Publication date: Dec 28, 2023
The receptor-binding domain (RBD) of the SARS-CoV-2 spike is a primary target of neutralizing antibodies and a key component of licensed vaccines. Substantial mutations in RBD, however, enable current variants to escape immunogenicity generated by vaccination with the ancestral (WA1) strain. Here, we produce and assess self-assembling nanoparticles displaying RBDs from WA1 and BA. 5 strains by using the SpyTag:SpyCatcher system for coupling. We observed both WA1- and BA. 5-RBD nanoparticles to degrade substantially after a few days at 37 ^0C. Incorporation of nine RBD-stabilizing mutations, however, increased yield ~five-fold and stability such that more than 50% of either the WA1- or BA. 5-RBD nanoparticle was retained after one week at 37 ^0C. Murine immunizations revealed that the stabilized RBD-nanoparticles induced ~100-fold higher autologous neutralization titers than the prefusion-stabilized (S2P) spike at a 2 μg dose. Even at a 25-fold lower dose where S2P-induced neutralization titers were below the detection limit, the stabilized BA. 5-RBD nanoparticle induced homologous titers of 12,795 ID and heterologous titers against WA1 of 1767 ID. Assessment against a panel of β-coronavirus variants revealed both the stabilized BA. 5-RBD nanoparticle and the stabilized WA1-BA. 5-(mosaic)-RBD nanoparticle to elicit much higher neutralization breadth than the stabilized WA1-RBD nanoparticle. The extraordinary titer and high neutralization breadth elicited by stabilized RBD nanoparticles from strain BA. 5 make them strong candidates for next-generation COVID-19 vaccines.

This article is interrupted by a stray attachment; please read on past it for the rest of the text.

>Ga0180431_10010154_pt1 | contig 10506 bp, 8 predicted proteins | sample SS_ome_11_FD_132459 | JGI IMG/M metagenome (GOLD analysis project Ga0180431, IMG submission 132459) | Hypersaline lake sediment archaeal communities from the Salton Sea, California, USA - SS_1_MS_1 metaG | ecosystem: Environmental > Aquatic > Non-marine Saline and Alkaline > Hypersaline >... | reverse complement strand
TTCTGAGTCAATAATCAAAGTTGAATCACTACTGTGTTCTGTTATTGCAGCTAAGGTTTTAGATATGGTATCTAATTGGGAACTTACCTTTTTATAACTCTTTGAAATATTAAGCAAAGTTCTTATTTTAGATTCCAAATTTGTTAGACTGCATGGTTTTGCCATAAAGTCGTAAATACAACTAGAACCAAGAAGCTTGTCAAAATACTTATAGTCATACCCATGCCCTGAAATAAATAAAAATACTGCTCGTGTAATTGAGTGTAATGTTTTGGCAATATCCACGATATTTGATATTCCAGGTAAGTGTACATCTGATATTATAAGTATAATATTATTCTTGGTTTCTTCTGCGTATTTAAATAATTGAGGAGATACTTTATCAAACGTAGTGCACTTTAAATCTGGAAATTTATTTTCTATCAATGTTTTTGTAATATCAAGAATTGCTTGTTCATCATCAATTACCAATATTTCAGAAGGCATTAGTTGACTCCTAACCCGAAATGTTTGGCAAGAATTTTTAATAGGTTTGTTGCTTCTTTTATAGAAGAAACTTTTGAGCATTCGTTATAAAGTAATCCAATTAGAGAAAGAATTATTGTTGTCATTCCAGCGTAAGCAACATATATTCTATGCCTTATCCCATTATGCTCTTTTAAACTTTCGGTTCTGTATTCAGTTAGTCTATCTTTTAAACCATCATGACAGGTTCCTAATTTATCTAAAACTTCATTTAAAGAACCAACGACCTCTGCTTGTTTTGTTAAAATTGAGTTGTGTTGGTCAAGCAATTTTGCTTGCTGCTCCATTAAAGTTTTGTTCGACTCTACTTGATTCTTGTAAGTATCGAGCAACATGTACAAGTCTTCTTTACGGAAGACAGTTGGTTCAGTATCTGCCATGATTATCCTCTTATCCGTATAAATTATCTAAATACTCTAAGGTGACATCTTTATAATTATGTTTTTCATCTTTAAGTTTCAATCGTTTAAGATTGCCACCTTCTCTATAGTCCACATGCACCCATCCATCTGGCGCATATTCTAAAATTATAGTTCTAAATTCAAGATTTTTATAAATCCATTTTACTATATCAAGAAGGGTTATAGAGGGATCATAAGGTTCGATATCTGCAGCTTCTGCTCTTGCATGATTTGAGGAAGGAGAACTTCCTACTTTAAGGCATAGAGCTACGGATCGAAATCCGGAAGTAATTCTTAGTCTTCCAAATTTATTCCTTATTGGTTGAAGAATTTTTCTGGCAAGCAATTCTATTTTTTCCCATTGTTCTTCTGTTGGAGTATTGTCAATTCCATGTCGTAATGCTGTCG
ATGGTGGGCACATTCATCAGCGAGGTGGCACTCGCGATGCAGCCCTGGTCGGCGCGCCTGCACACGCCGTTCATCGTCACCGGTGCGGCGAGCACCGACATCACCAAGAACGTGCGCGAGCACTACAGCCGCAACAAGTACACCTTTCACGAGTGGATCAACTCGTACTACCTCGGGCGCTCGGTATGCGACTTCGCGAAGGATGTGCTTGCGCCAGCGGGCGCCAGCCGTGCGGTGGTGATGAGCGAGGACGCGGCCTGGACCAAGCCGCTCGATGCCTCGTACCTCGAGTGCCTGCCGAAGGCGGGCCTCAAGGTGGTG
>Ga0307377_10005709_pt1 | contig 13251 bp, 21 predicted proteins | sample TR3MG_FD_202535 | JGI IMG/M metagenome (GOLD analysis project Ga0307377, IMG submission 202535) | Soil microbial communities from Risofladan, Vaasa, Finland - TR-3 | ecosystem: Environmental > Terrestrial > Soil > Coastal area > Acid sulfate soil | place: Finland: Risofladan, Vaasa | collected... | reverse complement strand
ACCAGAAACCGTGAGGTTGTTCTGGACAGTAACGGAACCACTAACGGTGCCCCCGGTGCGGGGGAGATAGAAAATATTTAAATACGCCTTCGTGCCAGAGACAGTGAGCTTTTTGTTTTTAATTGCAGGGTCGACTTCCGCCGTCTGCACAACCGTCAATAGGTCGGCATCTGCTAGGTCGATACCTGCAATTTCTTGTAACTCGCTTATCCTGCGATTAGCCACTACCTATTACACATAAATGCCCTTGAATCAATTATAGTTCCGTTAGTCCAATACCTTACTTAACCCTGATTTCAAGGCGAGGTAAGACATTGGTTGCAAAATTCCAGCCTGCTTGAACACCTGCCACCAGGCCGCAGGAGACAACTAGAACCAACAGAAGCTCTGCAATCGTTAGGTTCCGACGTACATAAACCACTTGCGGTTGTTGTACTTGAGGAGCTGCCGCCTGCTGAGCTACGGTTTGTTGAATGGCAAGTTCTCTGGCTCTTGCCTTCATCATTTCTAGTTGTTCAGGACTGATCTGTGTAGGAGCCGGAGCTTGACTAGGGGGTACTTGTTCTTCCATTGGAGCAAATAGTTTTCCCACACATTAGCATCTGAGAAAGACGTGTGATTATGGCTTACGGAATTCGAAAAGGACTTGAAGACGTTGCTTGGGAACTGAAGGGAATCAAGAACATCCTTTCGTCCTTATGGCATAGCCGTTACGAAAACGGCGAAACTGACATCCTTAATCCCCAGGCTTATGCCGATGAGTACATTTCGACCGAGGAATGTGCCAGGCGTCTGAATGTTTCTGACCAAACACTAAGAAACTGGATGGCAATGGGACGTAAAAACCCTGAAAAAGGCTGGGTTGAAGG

Open Access PDF